Recently I met a friend inland a ways.  Fluent to the point of teaching Tai-Chi in Spanish to Spaniards, he is comfortably a part of his adopted country.  But just sometimes, he says, the one old chap in his street, the one that’s really quite hard to understand, can feel like an effort too great to make.  Guiltily, occasionally, he greets him with a quick “Buena!” and trots on by ensuring there is no opportunity for a slow and frustrating conversation.  Sometimes, even when neighbours are kind, the effort feels too great.  I share his guilt.  I know, I too, have occasionally moved on quickly to avoid a question or a chat.

So Juan-Mi can teach me to avoid slang, colloquialisms, the language of the street.  But the summer nights in the Rincón under the moonlight give me many things.  Language, neighbours, friends, a sense of inclusion.  And if Juan-Mi sighs when my accent slips towards Andaloo – well, so be it.  It’s our barrio and we’ll eat peccao if we want to.

© Tamara Essex 2013



Well, between a few of us we seem to have cracked the problem of “Se me da mal cocinar”.  I may not explain this very well, but it seems that we need the “Se” in this construction because the thing that goes badly is a verb.  To cook.  OR … a noun that is 13-VerbBookacting as a replacement for a verb eg “Se me da mal la cocina” does not mean the kitchen is bad for me, but cooking.  It’s when it is some sort of activity.  Similarly, “Se me dan mal las matematicas” is using the noun for maths, but as a replacement for the activity of DOING maths.

So as far as I can see, the “Se” is because it is sort of a reflexive verb ….. IT ( the cooking or the maths) is giving it bad to me.   “Se me da mal cocinar” or “Se me da mal la cocina”.

Not sure how clear that is as an explanation, but it had helped me get it clearer in my head.  And now I have a bit of a reason for why it is the way it is, I can set that aside and just try and remember to use it!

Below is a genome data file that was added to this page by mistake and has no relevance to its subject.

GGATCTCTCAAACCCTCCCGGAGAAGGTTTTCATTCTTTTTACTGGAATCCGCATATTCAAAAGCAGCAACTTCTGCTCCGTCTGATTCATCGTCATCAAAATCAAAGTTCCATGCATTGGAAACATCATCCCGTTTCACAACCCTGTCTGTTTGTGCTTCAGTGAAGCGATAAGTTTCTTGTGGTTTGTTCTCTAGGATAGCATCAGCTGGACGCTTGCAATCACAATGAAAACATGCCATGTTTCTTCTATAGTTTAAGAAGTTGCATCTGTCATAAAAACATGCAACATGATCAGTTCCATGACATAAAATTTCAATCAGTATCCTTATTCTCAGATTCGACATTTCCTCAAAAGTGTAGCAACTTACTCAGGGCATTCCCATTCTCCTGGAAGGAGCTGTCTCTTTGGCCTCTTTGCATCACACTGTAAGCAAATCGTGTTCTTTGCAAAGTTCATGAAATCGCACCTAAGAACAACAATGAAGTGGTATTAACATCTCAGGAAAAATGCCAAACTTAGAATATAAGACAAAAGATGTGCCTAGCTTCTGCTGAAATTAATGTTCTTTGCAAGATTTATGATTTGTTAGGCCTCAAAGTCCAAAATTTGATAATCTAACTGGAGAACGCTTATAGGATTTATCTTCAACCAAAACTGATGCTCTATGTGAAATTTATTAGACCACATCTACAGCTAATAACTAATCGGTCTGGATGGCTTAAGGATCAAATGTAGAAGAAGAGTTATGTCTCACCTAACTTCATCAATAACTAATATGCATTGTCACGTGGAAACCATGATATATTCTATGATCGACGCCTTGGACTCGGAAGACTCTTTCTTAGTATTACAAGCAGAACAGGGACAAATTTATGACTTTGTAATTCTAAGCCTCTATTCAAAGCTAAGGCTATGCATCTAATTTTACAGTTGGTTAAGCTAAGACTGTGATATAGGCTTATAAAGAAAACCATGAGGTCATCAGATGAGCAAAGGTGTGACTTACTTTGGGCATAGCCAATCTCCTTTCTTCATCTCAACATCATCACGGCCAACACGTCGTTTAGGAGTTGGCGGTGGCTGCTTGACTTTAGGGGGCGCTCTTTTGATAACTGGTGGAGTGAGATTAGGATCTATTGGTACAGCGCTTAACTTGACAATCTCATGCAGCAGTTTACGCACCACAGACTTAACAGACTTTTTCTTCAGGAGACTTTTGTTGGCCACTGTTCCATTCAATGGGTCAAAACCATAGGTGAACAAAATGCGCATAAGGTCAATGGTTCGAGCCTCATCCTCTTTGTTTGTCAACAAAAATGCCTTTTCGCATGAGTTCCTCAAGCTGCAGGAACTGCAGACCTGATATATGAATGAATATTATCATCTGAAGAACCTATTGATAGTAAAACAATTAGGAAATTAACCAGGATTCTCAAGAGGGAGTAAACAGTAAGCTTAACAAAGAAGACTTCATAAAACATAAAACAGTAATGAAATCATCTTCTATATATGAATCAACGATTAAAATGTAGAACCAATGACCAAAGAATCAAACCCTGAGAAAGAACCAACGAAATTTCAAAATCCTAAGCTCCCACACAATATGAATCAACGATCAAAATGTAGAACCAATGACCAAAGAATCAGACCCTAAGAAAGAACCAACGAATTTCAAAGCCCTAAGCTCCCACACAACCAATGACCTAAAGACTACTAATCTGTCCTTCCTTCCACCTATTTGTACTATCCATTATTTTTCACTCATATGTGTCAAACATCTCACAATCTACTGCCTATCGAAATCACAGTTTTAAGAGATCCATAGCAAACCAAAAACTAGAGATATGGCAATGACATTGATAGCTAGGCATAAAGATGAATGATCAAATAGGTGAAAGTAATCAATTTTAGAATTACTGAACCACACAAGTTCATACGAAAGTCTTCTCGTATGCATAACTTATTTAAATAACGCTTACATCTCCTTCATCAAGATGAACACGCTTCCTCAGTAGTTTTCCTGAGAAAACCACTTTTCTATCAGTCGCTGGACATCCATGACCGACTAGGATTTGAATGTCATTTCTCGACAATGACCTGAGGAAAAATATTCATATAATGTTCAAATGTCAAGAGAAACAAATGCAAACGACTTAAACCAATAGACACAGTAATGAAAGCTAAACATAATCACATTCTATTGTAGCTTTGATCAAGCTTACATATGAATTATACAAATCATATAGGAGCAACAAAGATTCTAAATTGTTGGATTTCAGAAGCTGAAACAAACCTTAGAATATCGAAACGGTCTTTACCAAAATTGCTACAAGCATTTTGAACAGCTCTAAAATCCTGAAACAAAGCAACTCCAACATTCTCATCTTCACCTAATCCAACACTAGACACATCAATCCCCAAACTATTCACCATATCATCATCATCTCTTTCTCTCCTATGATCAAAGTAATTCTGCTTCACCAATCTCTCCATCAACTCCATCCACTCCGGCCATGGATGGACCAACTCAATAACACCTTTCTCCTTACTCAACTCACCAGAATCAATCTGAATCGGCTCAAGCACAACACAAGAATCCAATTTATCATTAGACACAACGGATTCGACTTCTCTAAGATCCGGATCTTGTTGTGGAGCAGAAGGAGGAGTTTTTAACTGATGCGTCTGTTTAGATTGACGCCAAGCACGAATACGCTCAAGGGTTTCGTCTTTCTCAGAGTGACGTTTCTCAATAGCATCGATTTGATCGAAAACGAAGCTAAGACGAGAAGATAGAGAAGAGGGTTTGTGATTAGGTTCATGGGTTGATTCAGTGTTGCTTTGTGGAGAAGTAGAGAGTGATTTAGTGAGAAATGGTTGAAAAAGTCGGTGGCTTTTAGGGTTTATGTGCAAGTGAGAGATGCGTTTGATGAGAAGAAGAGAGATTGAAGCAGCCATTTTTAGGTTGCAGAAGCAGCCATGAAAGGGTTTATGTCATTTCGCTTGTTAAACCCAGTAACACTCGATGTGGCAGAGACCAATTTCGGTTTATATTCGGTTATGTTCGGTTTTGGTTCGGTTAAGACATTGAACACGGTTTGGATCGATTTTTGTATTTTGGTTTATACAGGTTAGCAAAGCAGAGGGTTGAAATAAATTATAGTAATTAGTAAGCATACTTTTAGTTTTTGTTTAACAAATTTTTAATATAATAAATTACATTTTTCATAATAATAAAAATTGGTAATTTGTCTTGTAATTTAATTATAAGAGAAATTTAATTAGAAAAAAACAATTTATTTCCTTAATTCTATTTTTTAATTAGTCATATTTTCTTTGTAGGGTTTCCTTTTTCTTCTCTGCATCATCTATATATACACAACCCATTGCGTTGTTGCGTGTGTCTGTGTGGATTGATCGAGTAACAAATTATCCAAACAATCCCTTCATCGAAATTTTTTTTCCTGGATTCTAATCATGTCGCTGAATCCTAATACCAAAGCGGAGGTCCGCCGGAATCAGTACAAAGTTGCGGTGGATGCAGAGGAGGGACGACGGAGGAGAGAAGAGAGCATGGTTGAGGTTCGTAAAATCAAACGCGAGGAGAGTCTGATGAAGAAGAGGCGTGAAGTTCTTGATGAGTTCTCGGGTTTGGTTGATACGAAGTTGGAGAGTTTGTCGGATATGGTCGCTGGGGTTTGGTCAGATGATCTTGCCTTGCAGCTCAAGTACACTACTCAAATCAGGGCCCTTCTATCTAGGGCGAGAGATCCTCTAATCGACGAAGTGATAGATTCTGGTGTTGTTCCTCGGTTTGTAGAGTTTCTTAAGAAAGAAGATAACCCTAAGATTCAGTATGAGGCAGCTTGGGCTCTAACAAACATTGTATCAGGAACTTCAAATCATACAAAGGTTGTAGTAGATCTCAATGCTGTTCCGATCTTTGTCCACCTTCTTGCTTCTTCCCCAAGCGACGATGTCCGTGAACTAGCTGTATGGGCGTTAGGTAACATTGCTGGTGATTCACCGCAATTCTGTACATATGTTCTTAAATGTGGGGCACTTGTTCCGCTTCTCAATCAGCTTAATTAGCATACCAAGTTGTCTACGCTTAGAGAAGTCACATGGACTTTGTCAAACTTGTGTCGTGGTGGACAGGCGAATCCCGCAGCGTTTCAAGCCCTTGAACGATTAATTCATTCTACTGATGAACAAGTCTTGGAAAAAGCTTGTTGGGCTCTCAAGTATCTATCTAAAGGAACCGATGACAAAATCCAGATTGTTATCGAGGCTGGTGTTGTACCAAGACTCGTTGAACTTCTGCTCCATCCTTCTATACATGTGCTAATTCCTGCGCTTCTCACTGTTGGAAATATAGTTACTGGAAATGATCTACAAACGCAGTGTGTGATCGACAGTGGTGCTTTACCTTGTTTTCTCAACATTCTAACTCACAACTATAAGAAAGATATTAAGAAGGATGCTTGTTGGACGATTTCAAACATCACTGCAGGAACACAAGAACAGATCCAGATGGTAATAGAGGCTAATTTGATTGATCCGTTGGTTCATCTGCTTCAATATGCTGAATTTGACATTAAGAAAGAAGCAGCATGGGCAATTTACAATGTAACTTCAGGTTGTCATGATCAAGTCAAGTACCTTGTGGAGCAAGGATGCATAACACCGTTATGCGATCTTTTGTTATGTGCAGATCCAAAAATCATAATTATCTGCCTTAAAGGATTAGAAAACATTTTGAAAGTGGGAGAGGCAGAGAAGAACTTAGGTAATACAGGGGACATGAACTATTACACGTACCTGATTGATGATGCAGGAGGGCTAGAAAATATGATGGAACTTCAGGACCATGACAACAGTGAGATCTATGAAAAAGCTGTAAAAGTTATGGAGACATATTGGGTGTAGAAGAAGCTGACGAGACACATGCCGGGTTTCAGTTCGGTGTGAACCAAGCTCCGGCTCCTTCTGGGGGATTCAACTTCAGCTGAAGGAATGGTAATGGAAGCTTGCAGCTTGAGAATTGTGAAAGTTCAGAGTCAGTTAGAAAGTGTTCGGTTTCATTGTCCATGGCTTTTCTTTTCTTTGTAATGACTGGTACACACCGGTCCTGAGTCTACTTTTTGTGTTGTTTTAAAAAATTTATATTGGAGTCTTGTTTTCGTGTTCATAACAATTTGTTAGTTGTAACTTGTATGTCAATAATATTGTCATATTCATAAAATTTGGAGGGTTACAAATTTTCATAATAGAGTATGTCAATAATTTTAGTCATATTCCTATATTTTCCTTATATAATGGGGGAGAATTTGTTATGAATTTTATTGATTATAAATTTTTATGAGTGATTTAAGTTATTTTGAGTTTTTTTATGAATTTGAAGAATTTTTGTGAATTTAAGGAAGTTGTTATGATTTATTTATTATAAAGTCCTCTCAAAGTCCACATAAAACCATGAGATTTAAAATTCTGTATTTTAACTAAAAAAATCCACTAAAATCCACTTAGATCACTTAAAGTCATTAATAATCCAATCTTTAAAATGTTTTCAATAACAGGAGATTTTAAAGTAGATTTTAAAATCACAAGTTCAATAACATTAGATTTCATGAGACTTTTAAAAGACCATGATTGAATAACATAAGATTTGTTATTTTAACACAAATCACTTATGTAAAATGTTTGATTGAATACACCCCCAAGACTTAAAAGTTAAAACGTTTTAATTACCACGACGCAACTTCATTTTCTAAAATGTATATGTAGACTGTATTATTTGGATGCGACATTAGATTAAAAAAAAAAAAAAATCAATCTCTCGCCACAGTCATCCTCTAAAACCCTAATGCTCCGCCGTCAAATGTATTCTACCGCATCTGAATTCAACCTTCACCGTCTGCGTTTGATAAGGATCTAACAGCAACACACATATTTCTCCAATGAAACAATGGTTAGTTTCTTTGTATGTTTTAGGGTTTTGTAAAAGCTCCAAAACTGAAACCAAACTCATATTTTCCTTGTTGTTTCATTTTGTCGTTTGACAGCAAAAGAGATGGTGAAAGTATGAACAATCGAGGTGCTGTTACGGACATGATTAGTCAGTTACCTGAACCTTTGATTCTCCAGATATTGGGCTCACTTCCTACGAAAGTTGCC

23 thoughts on “65 – Spanish in the Barrio

  1. Haha, another good ‘un Tamara. These 2 ‘localisms’ got us….. “Na pa mi” which is ‘Nada para mi’ & “Epaña” which is, of course ‘España’!

  2. The one we took ages to fathom was “waygo”. Finally, we realised it was Hasta Luego… they just don’t bother with the beginnings of words where we were.

  3. Excellent post Tamara! When we were last over in Spain I remember you sorting out the ‘ta leugo’ thing for us. We were utterly confused every time this strange combination of sounds were spoken to us. When you explained it seemed so simple! I want to learn the slang and colloquialisms, in the same way we did when we came to live in northern Scotland, where arguably, the English language of the street is equally as hard to understand by an incomer as any foreign language!

  4. Great post – I’m 100% with you on this one, Tamara! I speak Castúo (extremeño dialect)/pueblo now – after a long time spent hiding (have a look at the link in my details) – and while I can now hold a conversation in the village and within the region , I find that I am not understood when I travel to other parts of Spain – In Santander I sauntered into a cafe and bid the bar-keep ‘buenadia,docafconlechcuandopuedaporfa’ and was met with a confused expression! Very much like the UK, though, regional accents, dialects and colloquialisms are always a stumbling block when learning the language. The only accent I struggle with locally is that from Almendralejo – which is to Castillano what Geordie is to English! At least you have such wonderful neighbours to help you. 🙂